JpGU-AGU Joint Meeting 2020

Presentation information

[J] Poster

A (Atmospheric and Hydrospheric Sciences ) » A-CG Complex & General

[A-CG57] Science in the Arctic Region

convener:Masashi Niwano(Meteorological Research Institute), Shunsuke Tei(Arctic Research Center, Hokkaido University), Tetsu Nakamura(Faculty of Environmental Earth Science, Hokkaido University), Jun Ono(Atmosphere and Ocean Research Institude, The University of Tokyo)

[ACG57-P08] Increasing Zooplankton Biomass Associated with Sea Ice Loss in the Western Arctic Ocean

*Motoyo Itoh1, Minoru Kitamura1, Amane Fujiwara1, Eddy Carmack2, Kazuo Amakasu3, Koichi Ara4, Mario Uchimiya5, Toru Hirawake6, Jonaotaro Onodera1, Shigeto Nishino1, Takashi Kikuchi1 (1.Japan Agency for Marine-Earth Science and Technology, 2.Fisheries and Ocean Canada, Institute of Ocean Science, 3.Tokyo University of Marine Science and Technology, 4.Nihon University, 5.Riken, 6.Hokkaido University)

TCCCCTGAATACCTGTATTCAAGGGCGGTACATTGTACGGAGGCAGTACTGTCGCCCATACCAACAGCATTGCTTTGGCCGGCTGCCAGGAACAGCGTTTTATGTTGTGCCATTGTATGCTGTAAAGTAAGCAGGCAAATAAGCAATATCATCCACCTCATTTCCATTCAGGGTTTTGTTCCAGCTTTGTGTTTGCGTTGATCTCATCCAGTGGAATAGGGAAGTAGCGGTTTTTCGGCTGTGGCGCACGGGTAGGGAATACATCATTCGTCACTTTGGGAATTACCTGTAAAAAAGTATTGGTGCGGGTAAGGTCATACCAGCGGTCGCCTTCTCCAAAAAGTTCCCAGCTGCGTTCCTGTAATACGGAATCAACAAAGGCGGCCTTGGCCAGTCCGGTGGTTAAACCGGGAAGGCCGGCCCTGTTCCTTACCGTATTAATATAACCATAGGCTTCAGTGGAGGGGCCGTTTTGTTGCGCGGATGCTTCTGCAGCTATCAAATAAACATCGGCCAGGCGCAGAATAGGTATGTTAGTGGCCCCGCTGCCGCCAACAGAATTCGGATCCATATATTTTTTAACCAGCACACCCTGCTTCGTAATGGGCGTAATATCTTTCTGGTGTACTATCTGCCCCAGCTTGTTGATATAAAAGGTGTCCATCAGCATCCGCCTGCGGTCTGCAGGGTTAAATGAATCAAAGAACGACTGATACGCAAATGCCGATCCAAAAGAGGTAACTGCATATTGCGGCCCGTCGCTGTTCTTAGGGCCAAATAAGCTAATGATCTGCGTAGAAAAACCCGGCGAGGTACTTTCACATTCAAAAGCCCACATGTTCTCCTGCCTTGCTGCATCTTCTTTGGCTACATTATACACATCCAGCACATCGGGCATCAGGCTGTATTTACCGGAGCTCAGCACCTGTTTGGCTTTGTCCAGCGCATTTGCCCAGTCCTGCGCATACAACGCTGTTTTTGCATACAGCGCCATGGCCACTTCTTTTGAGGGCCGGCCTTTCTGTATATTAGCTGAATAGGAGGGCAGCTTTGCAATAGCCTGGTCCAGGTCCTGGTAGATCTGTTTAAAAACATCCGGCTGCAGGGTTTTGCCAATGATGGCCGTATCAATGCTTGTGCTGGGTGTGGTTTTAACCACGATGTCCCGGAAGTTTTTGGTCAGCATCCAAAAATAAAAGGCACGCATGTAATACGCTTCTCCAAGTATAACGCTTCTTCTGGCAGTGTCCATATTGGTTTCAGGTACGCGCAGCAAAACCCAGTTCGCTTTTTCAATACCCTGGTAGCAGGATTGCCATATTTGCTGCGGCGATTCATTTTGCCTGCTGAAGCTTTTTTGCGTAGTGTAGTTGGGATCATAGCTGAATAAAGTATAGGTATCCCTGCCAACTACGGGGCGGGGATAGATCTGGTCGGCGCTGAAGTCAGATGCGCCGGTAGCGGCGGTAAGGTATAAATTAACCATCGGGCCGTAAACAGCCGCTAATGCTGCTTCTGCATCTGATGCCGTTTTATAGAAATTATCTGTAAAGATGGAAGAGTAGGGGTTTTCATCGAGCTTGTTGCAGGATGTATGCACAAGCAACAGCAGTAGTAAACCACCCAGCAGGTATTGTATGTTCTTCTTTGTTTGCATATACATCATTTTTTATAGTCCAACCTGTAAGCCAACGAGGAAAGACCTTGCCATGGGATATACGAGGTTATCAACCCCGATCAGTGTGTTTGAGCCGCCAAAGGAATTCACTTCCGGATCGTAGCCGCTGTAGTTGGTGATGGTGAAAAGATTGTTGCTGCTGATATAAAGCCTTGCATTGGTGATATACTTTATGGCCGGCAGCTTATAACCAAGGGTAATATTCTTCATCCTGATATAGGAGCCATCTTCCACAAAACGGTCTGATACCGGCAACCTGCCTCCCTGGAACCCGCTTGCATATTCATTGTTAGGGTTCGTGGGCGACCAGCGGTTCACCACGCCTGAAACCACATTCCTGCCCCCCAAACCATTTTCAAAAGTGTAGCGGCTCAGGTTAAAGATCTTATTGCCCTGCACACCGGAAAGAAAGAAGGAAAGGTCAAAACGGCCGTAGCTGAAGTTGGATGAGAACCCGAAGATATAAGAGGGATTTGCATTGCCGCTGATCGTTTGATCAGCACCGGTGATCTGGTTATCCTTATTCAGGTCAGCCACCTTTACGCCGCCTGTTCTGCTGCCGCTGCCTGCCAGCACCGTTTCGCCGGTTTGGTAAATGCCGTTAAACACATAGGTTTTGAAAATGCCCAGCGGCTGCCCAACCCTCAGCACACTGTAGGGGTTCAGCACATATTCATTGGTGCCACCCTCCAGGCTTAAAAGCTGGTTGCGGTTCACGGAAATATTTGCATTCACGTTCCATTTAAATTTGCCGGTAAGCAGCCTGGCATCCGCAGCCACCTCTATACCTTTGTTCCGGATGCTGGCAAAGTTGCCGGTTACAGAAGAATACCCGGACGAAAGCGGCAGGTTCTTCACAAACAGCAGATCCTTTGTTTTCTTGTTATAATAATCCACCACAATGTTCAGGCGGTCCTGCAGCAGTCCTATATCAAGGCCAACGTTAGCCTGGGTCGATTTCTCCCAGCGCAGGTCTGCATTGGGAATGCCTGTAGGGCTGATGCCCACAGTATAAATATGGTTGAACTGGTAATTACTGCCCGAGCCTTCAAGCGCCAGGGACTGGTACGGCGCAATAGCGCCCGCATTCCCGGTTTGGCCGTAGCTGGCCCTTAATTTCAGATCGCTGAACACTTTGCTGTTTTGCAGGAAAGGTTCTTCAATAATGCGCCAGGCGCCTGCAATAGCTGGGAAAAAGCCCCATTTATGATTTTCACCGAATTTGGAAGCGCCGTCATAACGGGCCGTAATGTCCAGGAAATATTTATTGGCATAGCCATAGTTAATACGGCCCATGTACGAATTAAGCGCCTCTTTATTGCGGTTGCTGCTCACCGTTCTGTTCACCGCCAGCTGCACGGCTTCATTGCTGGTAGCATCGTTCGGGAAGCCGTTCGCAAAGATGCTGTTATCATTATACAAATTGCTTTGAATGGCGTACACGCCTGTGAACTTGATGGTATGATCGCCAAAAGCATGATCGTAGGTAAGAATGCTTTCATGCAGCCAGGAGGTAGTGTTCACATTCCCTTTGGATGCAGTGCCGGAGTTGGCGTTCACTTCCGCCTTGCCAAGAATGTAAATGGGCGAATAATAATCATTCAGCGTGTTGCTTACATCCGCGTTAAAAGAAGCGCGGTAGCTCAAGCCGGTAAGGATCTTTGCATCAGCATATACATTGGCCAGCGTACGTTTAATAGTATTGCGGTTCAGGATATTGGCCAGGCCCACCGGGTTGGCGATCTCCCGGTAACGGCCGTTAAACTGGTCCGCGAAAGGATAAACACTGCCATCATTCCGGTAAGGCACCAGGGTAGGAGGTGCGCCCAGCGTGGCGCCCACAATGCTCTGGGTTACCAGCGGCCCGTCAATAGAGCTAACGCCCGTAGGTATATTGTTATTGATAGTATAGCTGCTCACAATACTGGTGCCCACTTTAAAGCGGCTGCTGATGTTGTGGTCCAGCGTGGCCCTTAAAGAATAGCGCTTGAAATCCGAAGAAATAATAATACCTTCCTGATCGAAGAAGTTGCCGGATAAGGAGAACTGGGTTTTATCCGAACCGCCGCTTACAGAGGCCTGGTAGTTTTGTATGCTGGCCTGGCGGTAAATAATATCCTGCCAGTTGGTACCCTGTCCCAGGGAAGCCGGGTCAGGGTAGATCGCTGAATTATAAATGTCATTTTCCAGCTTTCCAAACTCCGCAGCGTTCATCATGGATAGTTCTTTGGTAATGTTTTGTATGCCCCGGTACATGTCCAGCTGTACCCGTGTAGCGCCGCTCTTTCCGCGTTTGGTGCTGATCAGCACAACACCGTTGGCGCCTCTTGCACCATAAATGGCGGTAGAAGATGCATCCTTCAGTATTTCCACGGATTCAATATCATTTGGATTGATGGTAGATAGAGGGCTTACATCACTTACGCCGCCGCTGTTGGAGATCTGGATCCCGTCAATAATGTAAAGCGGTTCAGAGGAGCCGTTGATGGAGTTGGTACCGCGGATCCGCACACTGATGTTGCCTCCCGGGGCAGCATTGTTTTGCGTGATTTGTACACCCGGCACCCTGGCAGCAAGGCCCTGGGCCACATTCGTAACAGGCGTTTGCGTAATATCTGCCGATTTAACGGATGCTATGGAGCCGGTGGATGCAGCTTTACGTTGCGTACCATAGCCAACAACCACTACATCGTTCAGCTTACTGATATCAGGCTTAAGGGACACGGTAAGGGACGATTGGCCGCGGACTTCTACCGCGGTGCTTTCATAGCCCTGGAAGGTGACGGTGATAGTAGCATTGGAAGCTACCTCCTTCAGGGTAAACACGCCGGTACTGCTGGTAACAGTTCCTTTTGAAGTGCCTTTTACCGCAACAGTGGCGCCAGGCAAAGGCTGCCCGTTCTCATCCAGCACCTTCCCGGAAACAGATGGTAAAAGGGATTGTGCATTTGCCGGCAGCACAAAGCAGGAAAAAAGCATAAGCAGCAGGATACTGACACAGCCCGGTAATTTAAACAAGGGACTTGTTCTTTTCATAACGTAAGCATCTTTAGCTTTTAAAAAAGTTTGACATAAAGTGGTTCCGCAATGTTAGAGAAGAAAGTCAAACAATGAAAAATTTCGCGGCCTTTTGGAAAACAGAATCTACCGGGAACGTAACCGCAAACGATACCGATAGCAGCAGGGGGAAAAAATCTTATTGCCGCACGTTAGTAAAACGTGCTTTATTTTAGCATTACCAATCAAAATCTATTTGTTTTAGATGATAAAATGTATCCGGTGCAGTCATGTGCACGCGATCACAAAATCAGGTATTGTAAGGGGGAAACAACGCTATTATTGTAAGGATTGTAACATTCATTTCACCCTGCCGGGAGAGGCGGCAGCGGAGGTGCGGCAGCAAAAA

Keywords:Arctic, sea ice, zooplankton

Sea ice cover is rapidly declining due to global warming accompanied by sea surface temperature warming and an increase in phytoplankton primary production in the western Arctic Ocean. Although these trends are well documented, their influences on marine ecosystems remain unclear because few studies have conducted long-term ecological monitoring at decadal time scales. Using mooring-based acoustic backscattering data collected during periods of both high (2000-2003) and low sea ice coverage (2010-2013) in the Chukchi Sea, western Arctic Ocean, we show that the annual mean zooplankton biomass increased 1.6-fold between the two periods. This biomass change would have increased the grazing pressure on phytoplankton by zooplankton, which, in turn, decreased the supply of sinking carbon to benthic organisms during summer, even though phytoplankton production would have increased. Thus, the Chukchi Sea ecosystem is now shifting away from a pelagic-benthic coupled ecosystem towards one that is pelagic-dominated, in which the primary production is not directly connected to the benthic carbon cycle due to increased pelagic zooplankton grazing.